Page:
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Version: v0.14

Getting Started


# Option A: Just give me a barebones setup of the latest Conduit release (includes Database + Mongo)
npx @conduitplatform/cli deploy

# Option B: I wish to bring up extra modules and perform some basic configuration (select Mongo/Postgres)
npx @conduitplatform/cli deploy --config

At this point, you should have a functional Database instance.
You may now use modules requiring database access or register and manipulate your own custom content through the Admin Panel.

Using the Admin Panel

Lets walk you through some examples on how to utilize the Database module through Conduit's admin panel.
Start by, launching the admin panel and navigating to the Database page.

Schema View

This module provides content through schemas, schema data and custom endpoints.
Each one of the above is capable of being manipulated through the corresponding tab.


Custom content types are expressed as database schemas.
Schemas contain fields of different types. Some of them are optional, while others are required.
Some of them might even take a default value if nothing else is explicitly specified.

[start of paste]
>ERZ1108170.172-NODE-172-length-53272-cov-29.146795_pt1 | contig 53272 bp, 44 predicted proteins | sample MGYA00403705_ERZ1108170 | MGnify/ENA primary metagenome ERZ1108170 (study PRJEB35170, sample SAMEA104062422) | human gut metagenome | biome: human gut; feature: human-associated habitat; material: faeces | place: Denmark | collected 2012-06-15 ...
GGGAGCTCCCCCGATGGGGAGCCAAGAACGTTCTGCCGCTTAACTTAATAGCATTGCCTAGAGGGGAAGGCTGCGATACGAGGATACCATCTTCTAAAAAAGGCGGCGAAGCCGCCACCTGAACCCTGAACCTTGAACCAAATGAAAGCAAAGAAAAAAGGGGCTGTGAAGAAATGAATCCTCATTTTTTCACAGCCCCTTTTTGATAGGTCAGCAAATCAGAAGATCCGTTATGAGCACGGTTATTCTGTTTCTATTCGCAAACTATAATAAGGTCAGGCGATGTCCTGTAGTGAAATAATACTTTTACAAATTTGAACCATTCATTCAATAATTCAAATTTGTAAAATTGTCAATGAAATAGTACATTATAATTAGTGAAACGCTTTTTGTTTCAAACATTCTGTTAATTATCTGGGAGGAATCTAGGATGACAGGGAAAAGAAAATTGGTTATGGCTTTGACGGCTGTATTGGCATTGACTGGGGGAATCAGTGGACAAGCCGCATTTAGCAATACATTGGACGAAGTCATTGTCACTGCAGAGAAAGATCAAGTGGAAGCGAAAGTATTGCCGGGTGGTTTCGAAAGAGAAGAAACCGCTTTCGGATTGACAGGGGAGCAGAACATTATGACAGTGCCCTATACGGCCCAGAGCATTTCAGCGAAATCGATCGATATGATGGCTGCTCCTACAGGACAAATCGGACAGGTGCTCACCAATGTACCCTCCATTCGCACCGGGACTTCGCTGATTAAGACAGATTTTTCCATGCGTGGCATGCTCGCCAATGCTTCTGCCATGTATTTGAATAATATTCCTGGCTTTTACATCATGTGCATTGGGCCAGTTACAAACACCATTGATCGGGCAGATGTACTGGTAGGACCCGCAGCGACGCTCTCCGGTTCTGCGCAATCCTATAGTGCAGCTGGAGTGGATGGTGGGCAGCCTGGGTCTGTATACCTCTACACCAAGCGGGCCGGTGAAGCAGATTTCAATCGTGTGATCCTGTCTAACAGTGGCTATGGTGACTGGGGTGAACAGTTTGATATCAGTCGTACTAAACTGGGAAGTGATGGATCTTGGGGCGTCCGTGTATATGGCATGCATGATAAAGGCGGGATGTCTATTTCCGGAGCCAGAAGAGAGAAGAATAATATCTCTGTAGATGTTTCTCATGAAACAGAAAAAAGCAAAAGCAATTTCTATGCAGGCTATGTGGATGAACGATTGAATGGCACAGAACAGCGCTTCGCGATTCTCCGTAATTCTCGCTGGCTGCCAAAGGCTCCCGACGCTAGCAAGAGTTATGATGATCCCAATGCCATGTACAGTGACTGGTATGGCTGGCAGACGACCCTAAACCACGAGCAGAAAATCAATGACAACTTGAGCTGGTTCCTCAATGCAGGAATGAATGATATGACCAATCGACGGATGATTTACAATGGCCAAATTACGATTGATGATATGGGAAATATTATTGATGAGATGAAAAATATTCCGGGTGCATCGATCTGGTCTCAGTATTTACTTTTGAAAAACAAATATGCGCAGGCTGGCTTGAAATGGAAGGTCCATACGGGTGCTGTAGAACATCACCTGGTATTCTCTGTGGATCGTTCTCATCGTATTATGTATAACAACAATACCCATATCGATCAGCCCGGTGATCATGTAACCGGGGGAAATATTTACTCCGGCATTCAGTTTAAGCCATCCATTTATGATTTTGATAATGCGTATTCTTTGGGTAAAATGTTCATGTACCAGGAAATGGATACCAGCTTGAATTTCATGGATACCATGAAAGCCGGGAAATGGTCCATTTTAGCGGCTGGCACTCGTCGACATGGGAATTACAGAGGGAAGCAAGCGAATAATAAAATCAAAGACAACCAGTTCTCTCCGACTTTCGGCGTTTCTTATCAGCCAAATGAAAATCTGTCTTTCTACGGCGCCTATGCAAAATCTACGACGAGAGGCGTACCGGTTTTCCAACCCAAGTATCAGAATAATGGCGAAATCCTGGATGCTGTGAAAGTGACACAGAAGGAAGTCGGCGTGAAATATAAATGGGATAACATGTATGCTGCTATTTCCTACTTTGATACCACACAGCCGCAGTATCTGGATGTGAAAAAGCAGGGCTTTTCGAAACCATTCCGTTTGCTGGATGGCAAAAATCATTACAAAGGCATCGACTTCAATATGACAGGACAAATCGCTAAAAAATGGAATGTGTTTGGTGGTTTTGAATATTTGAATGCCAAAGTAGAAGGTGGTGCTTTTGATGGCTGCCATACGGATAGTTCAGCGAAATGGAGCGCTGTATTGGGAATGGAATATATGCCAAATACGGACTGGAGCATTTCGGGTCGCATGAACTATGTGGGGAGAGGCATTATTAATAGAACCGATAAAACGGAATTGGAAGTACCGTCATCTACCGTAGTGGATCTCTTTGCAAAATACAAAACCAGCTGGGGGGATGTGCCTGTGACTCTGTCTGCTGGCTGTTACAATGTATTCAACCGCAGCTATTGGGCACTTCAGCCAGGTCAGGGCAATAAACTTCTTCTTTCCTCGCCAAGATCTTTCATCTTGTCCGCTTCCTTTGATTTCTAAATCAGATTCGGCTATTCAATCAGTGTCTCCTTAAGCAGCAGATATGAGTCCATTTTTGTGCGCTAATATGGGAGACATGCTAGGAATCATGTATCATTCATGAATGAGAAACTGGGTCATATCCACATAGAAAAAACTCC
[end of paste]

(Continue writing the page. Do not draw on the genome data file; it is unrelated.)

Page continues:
A collection of "Persons" is a schema.
A person has certain required characteristics, like a first and last name, as well as a date of birth, but they might also be described by additional ones, like a hairstyle or the list of languages they are capable of speaking
These features need not be required, but ultimately, it's you who decides, depending on your project's needs!

Schemas are often referred to as "collections".

Enough of that intro, show me how I'd go about making one of these bad boys!
Okay, don't push, click on the Create New button in the Schemas tab and lets define our first schema.
A popup should name prompt should be brought up. Insert Persons.

Schema Edit View

This is the schema modification view. It allows you to create new schemas and edit existing ones.
You may also archive schemas, at which point they won't be available for use anymore.
If you are sure you won't be needing them anymore, you can head to the Archived Schemas tab and permanently delete them.
If you changed your mind, simply enable them again from that same tab.

On the top bar, you can edit the schema's name, generate CRUD routes, and enforce user authentication to access or modify the schema's data by end users.
You may also modify schema extension permissions.

On the right side, is a selection of available schema fields.
We can use these to structure our data. Here's a short rundown of them:

  • Text (strings and characters)
  • Number (integers and floating points)
  • Date
  • Boolean
  • Enum (of Text or Number values)
  • ObjectId
  • Group
  • Relation

On the left side, you can see our schema in the making
Notice how schemas come with a unique identifier (_id) and a pair of creation and modification timestamps (createdAt, updatedAt) out of the box.

Seems pretty plain right now, but don't worry, we'll get to that in a sec.
Start by dragging a text field into our schema area. A field modification pane should expand on your right.
Name the field firstName and make it required. A person's name is not unique so we'll not toggle that option.